Paragraph 3 of the will provides that at the death of the life tenants the remainder shall be divided equally between the heirs of his married son and daughter and, if the daughter Hannah Elizabeth should marry, her heirs. Technically a person's heirs are those upon whom the law casts the estate immediately on the death of the ancestor. In re Estate of Austin, 236 Iowa 945, 947, 20 N.W.2d 445, 447, 162 A.L.R. 709, 712, and citations; Lincoln Joint Stock Land Bank of Lincoln, Neb. v. Mitchell, 239 Iowa 995, 1000, 33 N.W.2d 388, 391. Strictly speaking a living person cannot have heirs because they cannot be ascertained until he dies. Citations last above, also Westcott v. Meeker, 144 Iowa 311, 324, 122 N.W. 964, 29 L.R.A.,N.S., 947; Kalbach v. Clark, 133 Iowa 215, 222, 110 N.W. 599, 12 L.R.A.,N.S., 801, 12 Ann.Cas. 647.
We have repeatedly held under varying circumstances the term "heirs" is not always used in its strict legal sense but its meaning in a particular instance is determined from the will and surrounding circumstances. Wright v. Copeland, supra, 241 Iowa 447, 453, 41 N.W.2d 102, 106, and citations; In re Estate of Austin, supra.
We think it clear testator did not use the term "heirs" of his married son and daughter in its technical sense but in the sense of their children, testator's grandchildren. As we shall point out, in at least two other respects the will does not draw fine distinctions between words. Testator's children and grandchildren were all living when the will was made. His married son and daughter were of course the only children of testator who in turn had children of their own although his unmarried daughters would, at their death, have heirs in the strict legal sense. The will directs an equal division between the beneficiaries at the death of the life tenants even though the married son or daughter should then be living.
This last fact not only indicates "heirs" was not used in its technical sense but tends to establish testator was not thinking of the takers as representing their respective parents and lessens the probability he intended a per stirpes distribution. Restatement, Property, section 301, Comment f, page 1646.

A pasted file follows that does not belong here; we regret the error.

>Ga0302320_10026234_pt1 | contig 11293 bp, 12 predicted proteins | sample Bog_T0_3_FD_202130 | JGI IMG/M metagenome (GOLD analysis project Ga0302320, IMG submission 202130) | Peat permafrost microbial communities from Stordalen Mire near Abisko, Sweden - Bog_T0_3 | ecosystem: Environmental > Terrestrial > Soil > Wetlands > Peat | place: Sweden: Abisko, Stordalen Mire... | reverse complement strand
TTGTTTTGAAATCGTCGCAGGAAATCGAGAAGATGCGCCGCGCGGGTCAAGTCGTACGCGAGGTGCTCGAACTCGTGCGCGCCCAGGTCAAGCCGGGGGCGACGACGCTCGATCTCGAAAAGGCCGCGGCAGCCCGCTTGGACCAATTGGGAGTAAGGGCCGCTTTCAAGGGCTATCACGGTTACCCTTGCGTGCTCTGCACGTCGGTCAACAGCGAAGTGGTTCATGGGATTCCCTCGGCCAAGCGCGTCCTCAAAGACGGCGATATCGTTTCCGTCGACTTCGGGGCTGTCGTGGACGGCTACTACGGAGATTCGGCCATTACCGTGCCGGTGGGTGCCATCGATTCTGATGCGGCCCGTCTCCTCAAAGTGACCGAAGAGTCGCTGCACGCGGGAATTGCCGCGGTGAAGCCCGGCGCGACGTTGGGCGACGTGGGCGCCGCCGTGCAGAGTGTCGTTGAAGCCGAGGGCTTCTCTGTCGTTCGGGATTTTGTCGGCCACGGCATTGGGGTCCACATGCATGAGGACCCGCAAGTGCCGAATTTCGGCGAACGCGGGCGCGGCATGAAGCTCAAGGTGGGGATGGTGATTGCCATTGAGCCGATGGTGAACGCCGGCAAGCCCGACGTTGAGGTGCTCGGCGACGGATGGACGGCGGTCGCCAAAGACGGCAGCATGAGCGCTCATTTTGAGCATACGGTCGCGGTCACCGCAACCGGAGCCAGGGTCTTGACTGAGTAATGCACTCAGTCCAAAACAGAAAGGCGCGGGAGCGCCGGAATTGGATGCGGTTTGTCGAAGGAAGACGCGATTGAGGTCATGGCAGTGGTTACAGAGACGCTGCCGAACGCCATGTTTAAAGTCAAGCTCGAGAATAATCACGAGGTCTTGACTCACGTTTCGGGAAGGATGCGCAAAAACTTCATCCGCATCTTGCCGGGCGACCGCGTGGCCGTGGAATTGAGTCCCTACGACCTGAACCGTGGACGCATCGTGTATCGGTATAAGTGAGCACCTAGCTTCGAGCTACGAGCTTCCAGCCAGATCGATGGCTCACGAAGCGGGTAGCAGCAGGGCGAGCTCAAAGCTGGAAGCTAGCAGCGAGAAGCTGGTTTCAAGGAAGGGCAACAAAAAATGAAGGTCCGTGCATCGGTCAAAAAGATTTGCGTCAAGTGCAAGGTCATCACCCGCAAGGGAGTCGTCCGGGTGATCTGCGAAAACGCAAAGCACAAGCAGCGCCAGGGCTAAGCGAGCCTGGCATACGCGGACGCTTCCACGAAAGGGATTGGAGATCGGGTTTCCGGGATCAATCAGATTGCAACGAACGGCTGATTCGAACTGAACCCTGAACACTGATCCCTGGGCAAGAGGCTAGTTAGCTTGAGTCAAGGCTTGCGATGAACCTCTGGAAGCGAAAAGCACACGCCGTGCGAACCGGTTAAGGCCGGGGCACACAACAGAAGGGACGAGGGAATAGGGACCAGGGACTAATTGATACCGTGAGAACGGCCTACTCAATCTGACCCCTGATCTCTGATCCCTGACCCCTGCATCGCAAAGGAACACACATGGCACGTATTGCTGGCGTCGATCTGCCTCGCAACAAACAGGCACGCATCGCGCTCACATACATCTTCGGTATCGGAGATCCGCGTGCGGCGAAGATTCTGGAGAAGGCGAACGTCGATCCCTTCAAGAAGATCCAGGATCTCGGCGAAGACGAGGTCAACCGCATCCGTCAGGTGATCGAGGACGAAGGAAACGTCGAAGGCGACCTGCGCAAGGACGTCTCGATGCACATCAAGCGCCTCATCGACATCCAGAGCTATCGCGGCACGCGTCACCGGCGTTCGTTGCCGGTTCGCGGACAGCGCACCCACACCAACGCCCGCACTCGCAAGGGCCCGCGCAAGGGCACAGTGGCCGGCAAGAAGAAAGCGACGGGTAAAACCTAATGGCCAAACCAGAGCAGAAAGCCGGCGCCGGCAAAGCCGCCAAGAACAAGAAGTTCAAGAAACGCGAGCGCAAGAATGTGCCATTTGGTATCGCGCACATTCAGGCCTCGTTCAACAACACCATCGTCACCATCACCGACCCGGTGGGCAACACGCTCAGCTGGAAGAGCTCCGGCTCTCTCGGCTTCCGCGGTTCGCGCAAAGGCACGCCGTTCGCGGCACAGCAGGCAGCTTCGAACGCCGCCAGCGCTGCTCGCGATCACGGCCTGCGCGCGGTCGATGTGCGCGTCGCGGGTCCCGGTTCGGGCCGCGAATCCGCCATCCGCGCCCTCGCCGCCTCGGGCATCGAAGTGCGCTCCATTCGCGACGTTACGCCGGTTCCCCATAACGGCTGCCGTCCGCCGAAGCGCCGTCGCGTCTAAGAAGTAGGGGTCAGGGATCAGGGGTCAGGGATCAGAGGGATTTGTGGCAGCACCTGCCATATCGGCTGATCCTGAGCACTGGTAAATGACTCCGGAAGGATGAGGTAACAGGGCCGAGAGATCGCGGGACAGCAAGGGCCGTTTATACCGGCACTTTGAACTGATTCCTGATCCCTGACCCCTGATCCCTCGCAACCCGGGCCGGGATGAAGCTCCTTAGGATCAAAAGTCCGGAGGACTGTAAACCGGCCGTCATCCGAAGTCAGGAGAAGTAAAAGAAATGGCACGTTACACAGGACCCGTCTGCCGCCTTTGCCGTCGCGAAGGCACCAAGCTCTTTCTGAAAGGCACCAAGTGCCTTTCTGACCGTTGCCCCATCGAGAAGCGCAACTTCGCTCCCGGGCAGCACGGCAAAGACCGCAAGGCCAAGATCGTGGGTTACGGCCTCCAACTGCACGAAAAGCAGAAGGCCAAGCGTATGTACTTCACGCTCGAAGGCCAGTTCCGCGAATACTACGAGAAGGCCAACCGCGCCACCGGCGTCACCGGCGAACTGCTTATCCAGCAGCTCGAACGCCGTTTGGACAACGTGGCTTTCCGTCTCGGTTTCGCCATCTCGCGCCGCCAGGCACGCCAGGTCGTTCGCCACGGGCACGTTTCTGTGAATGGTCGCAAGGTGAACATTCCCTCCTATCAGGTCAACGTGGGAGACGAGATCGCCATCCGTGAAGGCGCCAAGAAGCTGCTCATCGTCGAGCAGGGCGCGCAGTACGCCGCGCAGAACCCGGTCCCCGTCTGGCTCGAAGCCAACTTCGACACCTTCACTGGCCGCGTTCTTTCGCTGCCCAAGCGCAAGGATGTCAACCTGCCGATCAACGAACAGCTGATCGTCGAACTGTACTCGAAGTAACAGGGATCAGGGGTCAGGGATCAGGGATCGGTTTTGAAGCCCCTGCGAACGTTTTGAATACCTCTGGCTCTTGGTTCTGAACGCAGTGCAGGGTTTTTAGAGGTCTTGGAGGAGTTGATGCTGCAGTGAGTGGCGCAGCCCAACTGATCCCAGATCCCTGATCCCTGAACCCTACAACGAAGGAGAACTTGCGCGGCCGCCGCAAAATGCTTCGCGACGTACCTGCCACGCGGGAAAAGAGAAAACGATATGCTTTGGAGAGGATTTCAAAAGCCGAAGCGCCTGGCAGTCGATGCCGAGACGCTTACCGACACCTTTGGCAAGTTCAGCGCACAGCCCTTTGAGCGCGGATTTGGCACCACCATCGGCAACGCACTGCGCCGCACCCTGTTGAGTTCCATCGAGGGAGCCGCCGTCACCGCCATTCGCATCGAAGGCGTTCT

In Kalbach v. Clark, supra, 133 Iowa 215, 216, 222, 110 N.W. 599, 600, 12 L.R.A.,N.S., 801, 12 Ann.Cas. 647, the will, quite similar to this one, provided: "`At her (life tenant's) death I wish the principal to be equally divided among the heirs of my four children [naming them].'" In holding "heirs" was used as meaning "children" we said: "Testatrix evidently used the words `the heirs of the four children' as the equivalent of `children,' for she directed that distribution be made among them upon the death of the life tenant. The words are not used to denote succession, but to describe the legatees who were to take under the will, and they should not be given their strict legal meaning, for this was evidently not the testator's intention. [Citations.]"
The term "heirs" in a testamentary gift to the heirs of two or more persons is *796 usually used in the sense of "children" or "descendants." Annotations, 16 A.L.R. 15, 79, 13 A.L.R.2d 1023, 1057. See in this connection Rogers v. Smith, 145 Ga. 234, 88 S.E. 963, 964; McFatridge v. Holtzclaw, 94 Ky. 352, 22 S.W. 439; Jones v. Lewis, supra, 70 Ohio App. 17, 44 N.E.2d 735, 740-741; In re Love's Estate, 362 Pa. 105, 66 A.2d 238; Driskill v. Carwile, 145 Va. 116, 133 S.E. 773, citing Kalbach v. Clark, supra, 133 Iowa 215, 110 N.W. 599, with approval and quoting from it at length.
Since testator apparently used the term "heirs" of his married son and daughter in the sense of their children we have no difficulty in agreeing with the trial court a per capita distribution among them was intended. The gift is direct to individuals, not by right of representation. The words used describe those who are to take. The will provides for an equal division between the beneficiaries, not for an equal division between the married son and daughter and then a division of each half to their respective children. The beneficiaries, grandchildren, all stood in equal degree of kinship to testator. See Kalbach v. Clark, supra, 133 Iowa 215, 223, 110 N.W. 599. See also In re Estate of Whittaker, 175 Iowa 718, 157 N.W. 135.